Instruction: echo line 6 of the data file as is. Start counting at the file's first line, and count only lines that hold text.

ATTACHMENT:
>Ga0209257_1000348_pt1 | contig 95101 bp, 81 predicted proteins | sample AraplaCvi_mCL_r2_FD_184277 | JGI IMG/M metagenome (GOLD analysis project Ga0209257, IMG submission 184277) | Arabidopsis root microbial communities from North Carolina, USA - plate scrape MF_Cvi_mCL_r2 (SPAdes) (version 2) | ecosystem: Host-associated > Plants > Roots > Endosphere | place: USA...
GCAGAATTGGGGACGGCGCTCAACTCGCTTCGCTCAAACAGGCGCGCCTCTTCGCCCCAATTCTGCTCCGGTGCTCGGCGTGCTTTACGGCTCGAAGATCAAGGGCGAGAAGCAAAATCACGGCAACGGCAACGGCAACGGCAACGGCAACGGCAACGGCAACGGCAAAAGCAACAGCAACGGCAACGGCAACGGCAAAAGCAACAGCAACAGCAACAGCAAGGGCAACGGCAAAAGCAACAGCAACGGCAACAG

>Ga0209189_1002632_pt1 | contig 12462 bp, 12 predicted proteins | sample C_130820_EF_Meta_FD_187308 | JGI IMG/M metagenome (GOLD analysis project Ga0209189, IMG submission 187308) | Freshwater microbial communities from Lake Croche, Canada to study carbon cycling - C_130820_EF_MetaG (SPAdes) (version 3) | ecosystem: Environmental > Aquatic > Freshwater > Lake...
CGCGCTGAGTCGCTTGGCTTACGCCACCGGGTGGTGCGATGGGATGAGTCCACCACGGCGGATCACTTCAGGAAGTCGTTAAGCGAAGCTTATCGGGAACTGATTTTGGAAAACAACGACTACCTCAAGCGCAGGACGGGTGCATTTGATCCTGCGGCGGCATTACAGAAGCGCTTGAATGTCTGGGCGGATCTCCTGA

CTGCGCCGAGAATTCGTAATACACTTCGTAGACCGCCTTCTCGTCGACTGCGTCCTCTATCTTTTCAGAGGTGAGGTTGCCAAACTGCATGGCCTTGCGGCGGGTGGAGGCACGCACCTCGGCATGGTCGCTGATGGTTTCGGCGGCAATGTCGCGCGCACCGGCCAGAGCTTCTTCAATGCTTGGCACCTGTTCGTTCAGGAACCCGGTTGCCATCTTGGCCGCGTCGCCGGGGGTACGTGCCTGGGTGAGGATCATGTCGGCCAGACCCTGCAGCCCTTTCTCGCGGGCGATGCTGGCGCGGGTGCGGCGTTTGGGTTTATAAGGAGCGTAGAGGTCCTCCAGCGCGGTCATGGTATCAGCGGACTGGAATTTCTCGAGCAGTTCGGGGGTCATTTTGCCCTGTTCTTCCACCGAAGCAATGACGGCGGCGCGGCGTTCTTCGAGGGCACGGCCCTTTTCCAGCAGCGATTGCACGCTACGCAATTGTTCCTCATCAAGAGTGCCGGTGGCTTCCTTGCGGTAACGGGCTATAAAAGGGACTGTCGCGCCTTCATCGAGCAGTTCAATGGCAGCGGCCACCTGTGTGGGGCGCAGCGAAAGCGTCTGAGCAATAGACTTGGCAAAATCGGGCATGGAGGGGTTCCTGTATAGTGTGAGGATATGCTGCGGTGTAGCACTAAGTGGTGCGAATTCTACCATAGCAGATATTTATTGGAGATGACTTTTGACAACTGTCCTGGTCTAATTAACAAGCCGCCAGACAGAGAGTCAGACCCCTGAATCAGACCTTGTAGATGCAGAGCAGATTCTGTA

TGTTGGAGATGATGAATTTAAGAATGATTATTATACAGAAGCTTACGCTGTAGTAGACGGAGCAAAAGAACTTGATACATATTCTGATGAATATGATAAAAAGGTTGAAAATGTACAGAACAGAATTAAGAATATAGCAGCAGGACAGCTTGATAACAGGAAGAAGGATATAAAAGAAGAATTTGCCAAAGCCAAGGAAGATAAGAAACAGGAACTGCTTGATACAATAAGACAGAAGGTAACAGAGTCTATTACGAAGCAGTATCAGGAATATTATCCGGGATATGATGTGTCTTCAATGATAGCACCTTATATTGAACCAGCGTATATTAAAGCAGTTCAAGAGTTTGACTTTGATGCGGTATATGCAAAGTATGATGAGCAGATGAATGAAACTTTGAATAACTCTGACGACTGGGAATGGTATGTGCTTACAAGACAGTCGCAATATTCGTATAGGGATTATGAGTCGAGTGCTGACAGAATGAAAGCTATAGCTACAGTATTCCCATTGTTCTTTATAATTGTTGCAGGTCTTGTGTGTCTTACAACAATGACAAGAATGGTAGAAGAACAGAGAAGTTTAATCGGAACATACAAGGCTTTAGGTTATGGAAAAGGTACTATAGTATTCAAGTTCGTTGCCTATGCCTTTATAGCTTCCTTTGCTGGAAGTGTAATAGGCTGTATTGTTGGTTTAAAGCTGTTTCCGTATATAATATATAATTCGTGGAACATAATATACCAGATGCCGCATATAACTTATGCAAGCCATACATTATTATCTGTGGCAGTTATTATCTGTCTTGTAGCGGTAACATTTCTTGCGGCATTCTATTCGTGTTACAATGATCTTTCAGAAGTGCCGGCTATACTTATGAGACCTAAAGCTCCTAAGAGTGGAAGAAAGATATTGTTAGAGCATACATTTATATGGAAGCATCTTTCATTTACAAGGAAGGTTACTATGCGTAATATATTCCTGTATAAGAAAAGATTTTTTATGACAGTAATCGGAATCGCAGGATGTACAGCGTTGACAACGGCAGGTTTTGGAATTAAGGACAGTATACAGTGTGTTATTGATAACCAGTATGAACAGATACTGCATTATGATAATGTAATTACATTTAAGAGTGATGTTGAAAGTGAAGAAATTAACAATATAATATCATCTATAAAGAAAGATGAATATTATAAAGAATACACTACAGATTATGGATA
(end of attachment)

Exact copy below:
TGTTGGAGATGATGAATTTAAGAATGATTATTATACAGAAGCTTACGCTGTAGTAGACGGAGCAAAAGAACTTGATACATATTCTGATGAATATGATAAAAAGGTTGAAAATGTACAGAACAGAATTAAGAATATAGCAGCAGGACAGCTTGATAACAGGAAGAAGGATATAAAAGAAGAATTTGCCAAAGCCAAGGAAGATAAGAAACAGGAACTGCTTGATACAATAAGACAGAAGGTAACAGAGTCTATTACGAAGCAGTATCAGGAATATTATCCGGGATATGATGTGTCTTCAATGATAGCACCTTATATTGAACCAGCGTATATTAAAGCAGTTCAAGAGTTTGACTTTGATGCGGTATATGCAAAGTATGATGAGCAGATGAATGAAACTTTGAATAACTCTGACGACTGGGAATGGTATGTGCTTACAAGACAGTCGCAATATTCGTATAGGGATTATGAGTCGAGTGCTGACAGAATGAAAGCTATAGCTACAGTATTCCCATTGTTCTTTATAATTGTTGCAGGTCTTGTGTGTCTTACAACAATGACAAGAATGGTAGAAGAACAGAGAAGTTTAATCGGAACATACAAGGCTTTAGGTTATGGAAAAGGTACTATAGTATTCAAGTTCGTTGCCTATGCCTTTATAGCTTCCTTTGCTGGAAGTGTAATAGGCTGTATTGTTGGTTTAAAGCTGTTTCCGTATATAATATATAATTCGTGGAACATAATATACCAGATGCCGCATATAACTTATGCAAGCCATACATTATTATCTGTGGCAGTTATTATCTGTCTTGTAGCGGTAACATTTCTTGCGGCATTCTATTCGTGTTACAATGATCTTTCAGAAGTGCCGGCTATACTTATGAGACCTAAAGCTCCTAAGAGTGGAAGAAAGATATTGTTAGAGCATACATTTATATGGAAGCATCTTTCATTTACAAGGAAGGTTACTATGCGTAATATATTCCTGTATAAGAAAAGATTTTTTATGACAGTAATCGGAATCGCAGGATGTACAGCGTTGACAACGGCAGGTTTTGGAATTAAGGACAGTATACAGTGTGTTATTGATAACCAGTATGAACAGATACTGCATTATGATAATGTAATTACATTTAAGAGTGATGTTGAAAGTGAAGAAATTAACAATATAATATCATCTATAAAGAAAGATGAATATTATAAAGAATACACTACAGATTATGGATA